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When what looks like child abuse isn't abuse: Part 2

As reported in the previous post, NPR, ProPublica and PBS Frontline have been investigating shortcomings in the nation's death investigation system and how these shortfalls in the system can lead to the wrongful conviction of people for sexual assault, homicide and abuse of children. NPR looked into almost two dozen cases where convictions of these crimes were overturned after it was found that the work or testimony of the forensic pathologists involved was flawed or biased.

A recent NPR story reports on this issue and mentions a few of these cases, particularly one case where a man is in the eighth year of a 60-year sentence for sexual assault of a child he was babysitting. He was convicted by a jury of the crimes based almost solely on medical evidence that may have been flawed.

A defense attorney became interested in his case and is working to have his conviction overturned. The man was charged with the sexual assault and death of the baby because he was the last one to be in care of the girl. The defense attorney who is heading the effort to get the man's conviction overturned later found evidence that the baby may have been sick for days and neglected by her mother, a doctor.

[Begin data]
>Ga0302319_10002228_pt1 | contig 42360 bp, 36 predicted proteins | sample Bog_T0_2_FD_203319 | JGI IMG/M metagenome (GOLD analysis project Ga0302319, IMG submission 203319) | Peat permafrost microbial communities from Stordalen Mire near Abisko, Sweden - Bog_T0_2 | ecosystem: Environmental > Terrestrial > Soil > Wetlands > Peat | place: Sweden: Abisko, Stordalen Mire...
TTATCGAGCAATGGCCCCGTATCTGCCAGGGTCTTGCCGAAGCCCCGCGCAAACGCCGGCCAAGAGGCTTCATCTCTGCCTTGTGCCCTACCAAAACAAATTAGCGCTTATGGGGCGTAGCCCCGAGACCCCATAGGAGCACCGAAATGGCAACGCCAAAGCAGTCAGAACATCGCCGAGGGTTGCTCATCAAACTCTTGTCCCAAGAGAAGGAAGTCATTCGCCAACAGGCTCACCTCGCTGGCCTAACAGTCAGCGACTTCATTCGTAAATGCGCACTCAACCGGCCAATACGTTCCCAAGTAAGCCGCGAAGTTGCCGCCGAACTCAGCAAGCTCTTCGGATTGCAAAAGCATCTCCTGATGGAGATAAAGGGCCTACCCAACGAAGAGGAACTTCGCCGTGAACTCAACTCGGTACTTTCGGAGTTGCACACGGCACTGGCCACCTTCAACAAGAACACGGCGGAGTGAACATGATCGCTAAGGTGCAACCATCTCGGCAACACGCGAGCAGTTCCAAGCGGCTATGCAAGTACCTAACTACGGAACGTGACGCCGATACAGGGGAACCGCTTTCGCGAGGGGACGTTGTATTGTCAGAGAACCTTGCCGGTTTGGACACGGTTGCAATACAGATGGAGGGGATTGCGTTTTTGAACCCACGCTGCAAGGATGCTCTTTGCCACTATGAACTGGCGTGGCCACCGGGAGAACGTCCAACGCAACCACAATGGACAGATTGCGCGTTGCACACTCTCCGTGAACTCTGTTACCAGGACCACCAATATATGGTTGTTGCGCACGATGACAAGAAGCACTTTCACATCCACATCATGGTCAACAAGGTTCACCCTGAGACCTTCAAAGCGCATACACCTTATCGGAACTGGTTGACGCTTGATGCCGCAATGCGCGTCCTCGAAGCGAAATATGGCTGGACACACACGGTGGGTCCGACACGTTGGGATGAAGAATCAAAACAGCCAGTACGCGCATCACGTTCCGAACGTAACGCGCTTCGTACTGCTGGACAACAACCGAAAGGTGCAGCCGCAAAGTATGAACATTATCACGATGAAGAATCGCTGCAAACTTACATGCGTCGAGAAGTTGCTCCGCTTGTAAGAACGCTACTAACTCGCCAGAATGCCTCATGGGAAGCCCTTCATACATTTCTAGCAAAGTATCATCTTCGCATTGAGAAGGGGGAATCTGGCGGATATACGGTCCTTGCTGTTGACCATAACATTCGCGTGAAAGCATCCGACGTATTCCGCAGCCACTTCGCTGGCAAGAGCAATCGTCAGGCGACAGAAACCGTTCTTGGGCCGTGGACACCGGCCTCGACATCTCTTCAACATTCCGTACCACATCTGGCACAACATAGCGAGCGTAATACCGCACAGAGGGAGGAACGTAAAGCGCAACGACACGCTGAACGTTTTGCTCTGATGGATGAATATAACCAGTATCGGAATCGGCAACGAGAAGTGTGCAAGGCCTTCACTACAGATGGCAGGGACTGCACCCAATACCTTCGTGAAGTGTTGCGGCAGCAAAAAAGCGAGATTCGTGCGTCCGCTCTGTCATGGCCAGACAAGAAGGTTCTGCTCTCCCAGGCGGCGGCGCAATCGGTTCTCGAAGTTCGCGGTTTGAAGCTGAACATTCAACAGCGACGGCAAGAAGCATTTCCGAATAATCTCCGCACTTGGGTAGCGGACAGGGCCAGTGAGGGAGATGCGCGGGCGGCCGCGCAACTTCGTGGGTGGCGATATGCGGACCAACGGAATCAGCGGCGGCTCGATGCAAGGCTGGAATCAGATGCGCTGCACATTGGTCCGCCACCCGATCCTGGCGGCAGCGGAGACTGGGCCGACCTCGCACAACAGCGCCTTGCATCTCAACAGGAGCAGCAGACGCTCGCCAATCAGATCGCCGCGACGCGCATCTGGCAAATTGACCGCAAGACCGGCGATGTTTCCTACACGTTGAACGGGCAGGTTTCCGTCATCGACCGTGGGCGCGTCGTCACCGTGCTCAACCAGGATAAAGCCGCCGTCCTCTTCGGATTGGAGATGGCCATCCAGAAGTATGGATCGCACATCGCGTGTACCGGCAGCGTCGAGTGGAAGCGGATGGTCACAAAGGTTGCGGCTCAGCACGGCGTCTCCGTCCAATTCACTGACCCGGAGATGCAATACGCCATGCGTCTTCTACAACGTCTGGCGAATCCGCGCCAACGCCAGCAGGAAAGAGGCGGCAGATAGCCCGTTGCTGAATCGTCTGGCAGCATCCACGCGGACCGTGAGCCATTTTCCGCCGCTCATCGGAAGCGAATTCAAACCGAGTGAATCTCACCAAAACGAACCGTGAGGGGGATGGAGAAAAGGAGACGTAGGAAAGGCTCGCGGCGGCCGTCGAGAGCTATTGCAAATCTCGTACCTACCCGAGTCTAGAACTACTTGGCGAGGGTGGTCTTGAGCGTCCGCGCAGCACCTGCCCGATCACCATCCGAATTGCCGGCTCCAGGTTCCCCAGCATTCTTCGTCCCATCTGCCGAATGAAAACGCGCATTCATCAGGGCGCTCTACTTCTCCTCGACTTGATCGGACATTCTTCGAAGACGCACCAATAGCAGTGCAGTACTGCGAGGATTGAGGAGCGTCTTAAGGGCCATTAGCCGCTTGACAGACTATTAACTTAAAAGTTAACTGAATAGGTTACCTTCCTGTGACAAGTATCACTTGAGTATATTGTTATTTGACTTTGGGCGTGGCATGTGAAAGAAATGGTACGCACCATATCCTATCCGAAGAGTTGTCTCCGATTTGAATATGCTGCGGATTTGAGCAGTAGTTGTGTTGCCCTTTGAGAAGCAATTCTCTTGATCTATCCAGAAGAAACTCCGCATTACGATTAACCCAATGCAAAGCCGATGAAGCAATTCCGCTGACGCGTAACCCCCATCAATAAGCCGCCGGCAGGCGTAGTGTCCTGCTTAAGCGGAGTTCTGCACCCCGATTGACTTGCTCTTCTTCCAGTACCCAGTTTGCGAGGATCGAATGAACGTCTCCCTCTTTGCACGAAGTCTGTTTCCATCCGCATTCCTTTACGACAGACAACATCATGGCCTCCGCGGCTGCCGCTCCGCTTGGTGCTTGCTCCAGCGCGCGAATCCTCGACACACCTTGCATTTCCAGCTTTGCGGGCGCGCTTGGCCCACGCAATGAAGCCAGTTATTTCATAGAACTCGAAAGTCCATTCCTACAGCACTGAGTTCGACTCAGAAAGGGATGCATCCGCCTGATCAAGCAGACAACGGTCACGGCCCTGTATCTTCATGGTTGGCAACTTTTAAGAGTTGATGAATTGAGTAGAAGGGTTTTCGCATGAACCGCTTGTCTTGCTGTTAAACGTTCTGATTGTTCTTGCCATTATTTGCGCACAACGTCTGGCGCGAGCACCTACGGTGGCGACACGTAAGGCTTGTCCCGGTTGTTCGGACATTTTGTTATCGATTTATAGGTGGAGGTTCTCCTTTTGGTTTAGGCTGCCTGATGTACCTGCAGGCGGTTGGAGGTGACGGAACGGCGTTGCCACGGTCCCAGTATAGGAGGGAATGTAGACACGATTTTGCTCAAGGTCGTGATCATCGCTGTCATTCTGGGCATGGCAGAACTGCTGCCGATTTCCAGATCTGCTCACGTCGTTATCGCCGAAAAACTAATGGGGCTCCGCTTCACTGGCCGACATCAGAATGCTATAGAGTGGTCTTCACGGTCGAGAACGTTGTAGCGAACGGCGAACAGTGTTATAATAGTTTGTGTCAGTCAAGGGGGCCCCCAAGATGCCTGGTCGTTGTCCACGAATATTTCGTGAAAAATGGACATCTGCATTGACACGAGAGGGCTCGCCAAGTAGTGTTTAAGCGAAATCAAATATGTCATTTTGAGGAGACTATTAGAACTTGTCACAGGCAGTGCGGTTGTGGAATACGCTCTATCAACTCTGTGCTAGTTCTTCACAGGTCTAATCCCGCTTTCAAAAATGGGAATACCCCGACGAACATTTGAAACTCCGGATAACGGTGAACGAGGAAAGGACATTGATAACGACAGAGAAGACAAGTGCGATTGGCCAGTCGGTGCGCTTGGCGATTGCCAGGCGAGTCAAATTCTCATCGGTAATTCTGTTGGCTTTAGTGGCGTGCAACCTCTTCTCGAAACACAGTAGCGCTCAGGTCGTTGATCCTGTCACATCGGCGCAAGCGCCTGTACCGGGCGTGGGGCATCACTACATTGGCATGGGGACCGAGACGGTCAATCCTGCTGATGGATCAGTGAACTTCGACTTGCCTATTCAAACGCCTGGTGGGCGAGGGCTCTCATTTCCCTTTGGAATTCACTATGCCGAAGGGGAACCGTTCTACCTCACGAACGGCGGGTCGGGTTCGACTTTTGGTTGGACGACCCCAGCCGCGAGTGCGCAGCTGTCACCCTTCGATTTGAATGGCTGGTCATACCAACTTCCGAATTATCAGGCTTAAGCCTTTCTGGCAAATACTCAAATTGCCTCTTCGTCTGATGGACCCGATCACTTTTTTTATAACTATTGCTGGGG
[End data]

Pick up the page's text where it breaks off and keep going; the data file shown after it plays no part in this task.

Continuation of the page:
According to NPR, the police investigation looked mostly into the medical evidence provided by doctors and the forensic pathologist, and his defense attorneys did not provide medical experts to dispute the forensic pathologist's conclusions. The new defense attorney has interviewed prior colleagues and a former nanny of the mother, and believes that the mother had an alcohol problem at the time of her baby's death, and had smoked and drank throughout her pregnancy with the baby.

The man who was babysitting the baby and his wife at the time both said that the baby had been having health problems that were worsening before her death, but the mother would not allow them to take her to the doctor. The weekend the baby died, the mother was going out of town. It has been found that the mother has had her medical license suspended in the state she moved to because of a problem with alcohol abuse.

Other medical experts have told the defense that they don't believe the baby's injuries demonstrated sexual assault and that the baby may have had a disease that made her bleed to death internally. The defense is trying to present a more complete story of what happened to the baby with the goal of having their client's conviction overturned. He has been granted an evidentiary hearing.

Source: NPR.com, "The Child Cases: Guilty Until Proved Innocent," A.C. Thomson, Joseph Shapiro, Sandra Bartlett and Chisun Lee, 28 June 2011

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